Real Estate Law
There are many unknown factors that could play into a buyers purchase of property. Most deal directly with the property itself. That is why there are certain time periods including inspections, finance, and clear title. You may find that there is an unknown lien on the property, the roof still leaks after a recent repair, or there is a pending lawsuit on the building of a property making it un-financiable under mortgage products you’re comfortable with.
However, what about other factors? What about off-site conditions that may arise? The federal courts heard a case recently that dealt with an unruly neighbor and a developers duty to disclose. The buyer fought his way up the court the system hoping to find the developer liable for failing to disclose this unruly neighbor. The claims of the buyer included misrepresentation of the neighbors disruptive behavior and infliction of emotional distress against the developer.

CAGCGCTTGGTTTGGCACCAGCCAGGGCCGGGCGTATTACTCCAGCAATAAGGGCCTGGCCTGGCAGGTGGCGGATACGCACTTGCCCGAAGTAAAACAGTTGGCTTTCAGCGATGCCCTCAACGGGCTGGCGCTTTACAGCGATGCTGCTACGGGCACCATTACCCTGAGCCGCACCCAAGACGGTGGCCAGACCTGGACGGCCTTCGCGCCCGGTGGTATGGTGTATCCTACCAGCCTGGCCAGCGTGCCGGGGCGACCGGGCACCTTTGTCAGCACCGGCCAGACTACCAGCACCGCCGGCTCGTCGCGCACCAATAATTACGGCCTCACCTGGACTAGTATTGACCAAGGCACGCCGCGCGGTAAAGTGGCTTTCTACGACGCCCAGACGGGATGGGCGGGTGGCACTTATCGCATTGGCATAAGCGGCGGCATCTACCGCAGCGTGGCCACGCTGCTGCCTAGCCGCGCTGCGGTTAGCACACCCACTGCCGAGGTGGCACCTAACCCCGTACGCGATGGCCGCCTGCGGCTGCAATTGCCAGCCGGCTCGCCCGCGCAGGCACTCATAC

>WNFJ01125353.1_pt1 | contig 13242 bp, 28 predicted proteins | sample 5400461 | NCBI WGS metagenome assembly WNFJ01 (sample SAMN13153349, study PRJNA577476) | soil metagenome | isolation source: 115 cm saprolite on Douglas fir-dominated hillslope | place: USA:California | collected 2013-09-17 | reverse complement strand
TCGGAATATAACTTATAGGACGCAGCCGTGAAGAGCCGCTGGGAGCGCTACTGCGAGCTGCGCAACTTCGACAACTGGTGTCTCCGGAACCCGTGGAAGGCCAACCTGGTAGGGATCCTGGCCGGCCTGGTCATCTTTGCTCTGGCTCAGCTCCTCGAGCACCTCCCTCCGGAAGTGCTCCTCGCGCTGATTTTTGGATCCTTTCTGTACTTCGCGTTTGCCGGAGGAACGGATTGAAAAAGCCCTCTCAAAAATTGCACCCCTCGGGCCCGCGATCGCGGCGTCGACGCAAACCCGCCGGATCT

At a showing of the property the neighbor approached the potential buyer to warn the buyer of the developer. The buyer asked the representing agent if the neighbor was an issue and the agent explained that the neighbor was upset about his warranty services for repairs expiring.
The buyer entered into contract with the developer. The developer then sent a letter prior to closing to the neighbor requesting he no longer park in the driveway of or in front of the property under contract. The buyer claims the letter caused retaliation of the neighbor against the buyer through comments and behavior. The buyer was forced to get a restraining order against the neighbor.
The trial courts heard the case and dismiss it. The buyer appealed. The court of appeals upheld the trial court ruling and examined the developers need to disclose. Due to the unknown nature of the neighbor the developer was not found liable as there was no way to foresee the actions of the neighbor. The case was dismissed.